29 March 2007

More Solid State

So it's growing taller! Right now it's almost half as tall as I want it to be.

And about half as tall, and the big news that it's structurally sound! I can pick it up like it's a rigid thing and not like it's a really, really heavy and funny-shaped futon!

24 March 2007

Knight of the Living Dead

Zizek is discussing torture in today's Times.

The lesson to take from our treatment of Khalid Shaikh Mohammed is that we have created a legal grey area in which there are "legal" and "illegal" criminals and in which torture is legitimate for some and not others, and that the ethical consequences of this are vast:

A precious part of our collective identity has been irretrievably lost. We are in the middle of a process of moral corruption: those in power are literally trying to break a part of our ethical backbone, to dampen and undo what is arguably our civilization’s greatest achievement, the growth of our spontaneous moral sensitivity.

And I'll have something to say about this later. I have to eat some pancakes before I face the loss of our civilization's greatest achievement.

17 March 2007

Speaking of Structural...

I haven't posted in awhile, and it's not because I despair.

I bought a house, and its structure is... interesting and troubled, and deeply buried beneath a lot of layers of flimsy cosmetic coverups. I do continue to think about Zizek, Chelsea, democracy and Didion. It's just that lately I do this thinking while I am jabbing screwdrivers into joists, figuring out what to replace and what to repocket, and removing layer upon layer of lazy landlord bullshit. The inside of my house is going to be so much bigger once I have removed all the walls that seem to have been erected for the sole purpose of hiding something. I am going to pay a carting guy a lot of money (about as satisfying as paying a dentist), but hopefully I'll emerge from this with a much better understanding about what structure means.

Posting might be a little thin over the next few months, but who knows? This high-stakes structural work is really inspiring, even though I have no idea how to talk about it yet.

Wish me luck.

06 March 2007

Structure v. Romance

I write for emotional reasons. I write, mostly, to find ways to hope.

And I haven’t been posting for awhile, and it’s because all the other people writing about Zizek left my thinking about hope in a funny place, and I so had to despair for a little while before I figured out that it is good to have a diagnosis like Zizek’s after all.

Because as soon as I started thinking in Zizek’s terms, I started seeing evidence of his gigantic Loss (or true victory) everywhere. And the only response I could give it was really romantic. I wrote draft after draft of Holden Caulfield-esque rants about this and that being so fake and hollow, and how nobody sees the problem, but I do, and then I would read every single one of these manifestos and shake my head and say to myself that I am not fifteen, and that I don’t actually know much. And that thinking about the culture that we live in in terms of its fakeness in relationship to an ideal (that exists where? In my own head?) is really quite...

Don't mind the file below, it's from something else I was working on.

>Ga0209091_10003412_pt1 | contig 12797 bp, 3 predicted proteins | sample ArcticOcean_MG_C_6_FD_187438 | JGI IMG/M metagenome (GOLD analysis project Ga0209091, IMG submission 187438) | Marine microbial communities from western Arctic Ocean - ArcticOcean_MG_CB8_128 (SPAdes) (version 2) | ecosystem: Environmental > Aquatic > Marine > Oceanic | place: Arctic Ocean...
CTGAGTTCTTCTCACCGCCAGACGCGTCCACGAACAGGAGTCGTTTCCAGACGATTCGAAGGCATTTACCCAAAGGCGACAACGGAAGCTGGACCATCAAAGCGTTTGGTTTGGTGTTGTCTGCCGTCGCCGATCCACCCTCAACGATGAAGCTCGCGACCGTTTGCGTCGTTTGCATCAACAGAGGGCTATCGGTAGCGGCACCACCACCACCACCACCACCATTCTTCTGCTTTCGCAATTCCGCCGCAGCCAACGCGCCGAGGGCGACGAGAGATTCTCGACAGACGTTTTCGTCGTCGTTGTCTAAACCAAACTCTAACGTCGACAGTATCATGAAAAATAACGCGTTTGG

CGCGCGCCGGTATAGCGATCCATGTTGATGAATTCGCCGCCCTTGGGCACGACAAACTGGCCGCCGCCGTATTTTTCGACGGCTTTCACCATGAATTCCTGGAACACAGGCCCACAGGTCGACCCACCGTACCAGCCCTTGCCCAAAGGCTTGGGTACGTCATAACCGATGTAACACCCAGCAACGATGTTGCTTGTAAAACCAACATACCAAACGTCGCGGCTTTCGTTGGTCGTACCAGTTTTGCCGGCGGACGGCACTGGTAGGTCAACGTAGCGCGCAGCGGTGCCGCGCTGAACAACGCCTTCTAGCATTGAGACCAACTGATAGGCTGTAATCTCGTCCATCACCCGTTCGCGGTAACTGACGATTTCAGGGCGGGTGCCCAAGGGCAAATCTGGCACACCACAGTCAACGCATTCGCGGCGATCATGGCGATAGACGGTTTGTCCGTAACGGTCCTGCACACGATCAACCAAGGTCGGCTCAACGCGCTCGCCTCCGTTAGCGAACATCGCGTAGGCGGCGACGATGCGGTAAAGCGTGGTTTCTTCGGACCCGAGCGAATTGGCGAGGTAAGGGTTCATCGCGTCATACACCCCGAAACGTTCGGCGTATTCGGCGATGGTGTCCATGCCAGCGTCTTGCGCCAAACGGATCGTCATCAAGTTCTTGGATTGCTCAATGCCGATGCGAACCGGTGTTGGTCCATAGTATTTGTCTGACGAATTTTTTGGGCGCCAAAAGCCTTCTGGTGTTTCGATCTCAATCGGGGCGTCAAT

...distancing. Romantic. Part of the problem.

Because what is real? And who am I to say that the world I live in is fake? I mean, I hate that Manhattan is, increasingly, a giant outdoor mall, or that Chelsea is full of art that is not very good, as much as the next guy. But if I hang myself with a braided leather belt in a changing room at the Gap, I am still dead.

Seeing that my only responses proved Zizek right made me feel rather stuck. But then I had the good fortune to read Joan Didion’s 1967 essay, Slouching Toward Bethlehem this weekend. I don’t have it in front of me. But she follows some hippies around the Haight, which is full of drugs and naive kids, and kids are starving themselves to death and getting raped and basically it’s not all free love like it was cracked up to be.

But it’s not just about that. She is telling a story about selfish people. They care a lot about being loose and free and breaking down walls. But they don’t seem to see that there are walls, or structures, within a society that are useful. She focuses on the transaction cost that comes with breaking down societal structures. It creates situations where three-year-olds are getting high, in which homeless girls with punemonia are left on someone’s floor for ten days without anyone to care for them. And these situations are genuinely horrible, but she doesn’t tell this story as a moralist. She tells the story as a structuralist. She sees that these hippies’ goal is simply a life without the multiple drags of money or family or responsibility to others. Being a hippie, to Didion in this essay, seems to be the ultimate expression of radical individualism.

And the beauty of Didion is that she sees that this radically individualistic life lacks the love and care that is embodied and expressed in structures like family, law and ethics.

And so it goes, right now. In 2007, not 1967. Where the abject reign of the individual reaches epic heights. The Me Generation has evolved only so far as the My Generation.

The only response to this radical indivudalism that makes any sense is to find the strength in what is still structurally sound. This is not to be conservative. It is not backward-looking. It’s not about valuing what used to be real and is now fake and hollow. Instead, it’s about finding cultural leverage. The Bush Administration is relying on people to be too selfish to understand how democracy works. Has he broken it or not? Is the Chelsea Machine dependent upon capitalism and capable of accepting strong expression, or is it disseminating a specific set of mannered rationalizations for imperialism, and therefore culturally worthless?

These are questions of strength.